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Women's Health Blog

Boomer Unchained: Book Lovers are Blessed in Coastal Delaware

Susan Towers - books to read


Despite a relatively small, permanent population, the Lewes-Rehoboth Beach area is blessed with a foundation of book aficionados drawing authors from around the nation to discuss their books with those who want to listen.

This became evident three years ago when more than 20 authors participated in the first History Book Festival, which took place in several venues around the City of Lewes.  Hundreds of book lovers attended, that year and also the next.

I, myself, after listening to several authors speak about their books, including Blanche Wiesen Cook, who spoke about her trilogy on Eleanor Roosevelt, spent nearly $100 in the feeding frenzy of book buying in the foyer of Lewes Public Library.  I even bought the last available copy of Lust on Trial: Censorship and the Rise of American Obscenity in the Age of Anthony Comstock.  Amy Werbel, the book’s author, had given a riveting presentation. 

I was not the only book lover in attendance who succumb to the contagious author enthusiasm. Browseabout Books, the official bookseller for the annual event, sold a record number of books in a few hours, alerting publishers that the History Book Festival, and Lewes, is a place their authors must visit.


Fast Forward to the Summer of 2020

Like so many other events, the History Book Festival became a virtual one this year, with participants signing into Zoom meeting rooms. While sitting in front of your computer or iPad isn’t the same as being surrounded by people swarming to get into rooms where authors are speaking, it at least keeps us connected in this isolating time. We can “meet” the author, hear his or her thoughts about the book, and then have our questions answered. 

In June, best-selling author Erik Larson discussed his new book, The Splendid and the Vile, in a virtual History Book Festival sponsored event. It was another book about Churchill, only it was about what Churchill and his family were doing during the Blitz.  Several people attending remarked that it read as if they were there with him, experiencing the fear as bombs exploded everywhere.  

History Book Festival has organized a list of free, virtual author discussions through November, which can be accessed through the website  I look forward to participating in several of the discussions, including the one about the book, The Other Madisons by Bettye Kearse, who tells her story as a descendent of President James Madison and his slave and half-sister, Coreen. The books in the festival are definitely not like my school books were in high school.

While the authors would love for you to support them by buying their books, you can still get most, if not all, through the library. Luckily, the library is now open with curbside pickup. Remember when early in the pandemic libraries were not open?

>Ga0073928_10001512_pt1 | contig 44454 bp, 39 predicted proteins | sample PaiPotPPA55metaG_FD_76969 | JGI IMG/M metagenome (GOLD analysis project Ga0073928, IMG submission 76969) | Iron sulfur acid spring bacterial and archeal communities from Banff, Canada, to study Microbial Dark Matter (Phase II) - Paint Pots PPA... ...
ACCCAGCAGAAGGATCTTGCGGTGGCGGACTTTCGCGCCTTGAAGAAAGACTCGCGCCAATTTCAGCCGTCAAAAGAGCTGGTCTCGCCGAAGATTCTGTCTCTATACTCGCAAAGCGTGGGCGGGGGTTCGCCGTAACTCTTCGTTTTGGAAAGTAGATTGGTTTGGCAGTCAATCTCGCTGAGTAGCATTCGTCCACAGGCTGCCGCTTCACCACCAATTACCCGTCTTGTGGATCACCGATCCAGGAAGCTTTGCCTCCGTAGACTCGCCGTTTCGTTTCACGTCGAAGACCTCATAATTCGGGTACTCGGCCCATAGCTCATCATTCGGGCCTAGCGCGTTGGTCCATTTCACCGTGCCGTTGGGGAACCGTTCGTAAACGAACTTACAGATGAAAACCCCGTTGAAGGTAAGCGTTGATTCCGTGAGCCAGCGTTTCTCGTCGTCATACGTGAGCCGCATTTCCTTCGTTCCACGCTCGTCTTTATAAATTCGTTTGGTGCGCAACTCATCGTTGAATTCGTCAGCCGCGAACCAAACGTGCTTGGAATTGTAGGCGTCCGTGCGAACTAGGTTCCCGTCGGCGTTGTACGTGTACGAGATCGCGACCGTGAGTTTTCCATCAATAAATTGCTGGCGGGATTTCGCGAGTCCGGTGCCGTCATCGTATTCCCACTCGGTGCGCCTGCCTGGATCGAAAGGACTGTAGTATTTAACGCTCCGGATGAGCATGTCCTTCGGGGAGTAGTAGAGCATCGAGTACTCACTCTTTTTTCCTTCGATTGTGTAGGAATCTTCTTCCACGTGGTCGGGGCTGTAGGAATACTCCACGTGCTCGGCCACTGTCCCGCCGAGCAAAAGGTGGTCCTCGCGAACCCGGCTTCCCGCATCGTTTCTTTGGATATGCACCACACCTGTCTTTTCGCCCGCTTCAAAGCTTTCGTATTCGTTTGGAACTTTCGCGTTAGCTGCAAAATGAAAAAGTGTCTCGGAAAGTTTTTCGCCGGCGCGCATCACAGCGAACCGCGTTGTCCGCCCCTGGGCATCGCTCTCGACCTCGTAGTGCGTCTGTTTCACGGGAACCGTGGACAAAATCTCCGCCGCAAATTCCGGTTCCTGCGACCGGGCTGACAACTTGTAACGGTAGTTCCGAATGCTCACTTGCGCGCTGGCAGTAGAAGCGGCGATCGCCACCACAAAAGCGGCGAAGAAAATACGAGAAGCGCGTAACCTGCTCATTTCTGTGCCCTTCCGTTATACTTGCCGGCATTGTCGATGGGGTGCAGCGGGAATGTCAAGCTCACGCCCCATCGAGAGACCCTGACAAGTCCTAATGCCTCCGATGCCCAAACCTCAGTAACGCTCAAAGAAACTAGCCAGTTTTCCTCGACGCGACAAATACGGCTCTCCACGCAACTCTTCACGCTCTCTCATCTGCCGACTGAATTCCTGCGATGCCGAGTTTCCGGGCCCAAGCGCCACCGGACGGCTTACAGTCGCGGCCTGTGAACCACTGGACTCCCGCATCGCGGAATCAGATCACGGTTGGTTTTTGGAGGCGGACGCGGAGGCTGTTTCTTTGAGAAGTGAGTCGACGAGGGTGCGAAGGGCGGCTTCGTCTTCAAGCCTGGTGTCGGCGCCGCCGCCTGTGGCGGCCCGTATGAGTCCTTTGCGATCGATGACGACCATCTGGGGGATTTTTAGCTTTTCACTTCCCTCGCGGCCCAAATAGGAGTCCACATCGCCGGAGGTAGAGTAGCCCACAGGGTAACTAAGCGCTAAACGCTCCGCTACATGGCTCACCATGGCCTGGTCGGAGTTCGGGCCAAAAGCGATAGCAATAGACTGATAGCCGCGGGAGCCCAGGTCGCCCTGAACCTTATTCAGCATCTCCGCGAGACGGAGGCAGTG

While we hope the History Book Festival will take place in Lewes again next year, as planned, we know that this year we can still participate online. 
Lewes Public Library, Browseabout and Biblion book store in Lewes are all involved in the festival. Biblion owner Jen Mason is a co-founder with Constitutional law professor and author Ron Collins, and several people from Browseabout and Lewes Public Library are either on the festival board or have been active volunteers.

The Library and Browseabout also are partnering in presenting other virtual author discussion groups, all free and all easily accessible once you figure out Zoom. 

 A few weeks ago, I enjoyed moderating the discussion with journalist Brooke Lea Foster about her new book Summer Darlings. It’s a light summer read that takes place in Martha’s Vineyard.  She told us how she got her idea, and how she created her characters. I felt as if I had been in Martha’s Vineyard after reading her book. 

I also heard Fiona Davis for the second time. The first was two years ago at the History Book Festival, and the second was earlier this month when she talked about her fiction novel set at the New York Public Library. 

These discussions give us a chance to learn about the books, and then decide if we want to read them. 

Early this month, illustrator and ornithologist David Sibley and author Jennifer Ackerman discussed birds, and referenced David’s latest book, What It’s Like to Be A Bird: From Flying to Nesting, Eating to Singing, and Jennifer’s new book, The Bird Way: A New Look at How Birds Talk, Work, Play, Parent and Think.   More than 350 people listened in on the Zoom call, many of whom were able to ask questions.

We are blessed to have two, independent book stores so small that you can get to know the owners. Browseabout also sponsors a book group that meets monthly between September and May. Their reading list for the upcoming 2020-2021 is available at the store.  The first meeting will take place at 3:30 p.m. September 27, on Zoom, where those attending will discuss Jenny Offill’s books, Weather, and Department Speculation.  You can read one, both, or none at all. 

Check out the upcoming author discussion groups, as well as other book adventures, by visiting both the Lewes Public Library website, and the Browseabout website.

Susan Towers, 2020

Susan Towers

Susan L. Towers, M.S., retired from Beebe’s Marketing & Communications department in 2017 to pursue her writing, and to experience new adventures with friends and family. She has published stories in Delaware Beach Life magazine, as well as two fiction short stories in anthologies. She is member of the Rehoboth Beach Writers Guild and the American /Society of Journalists and Authors. She is an advocate of the arts and humanities, and is passionate about the outdoors.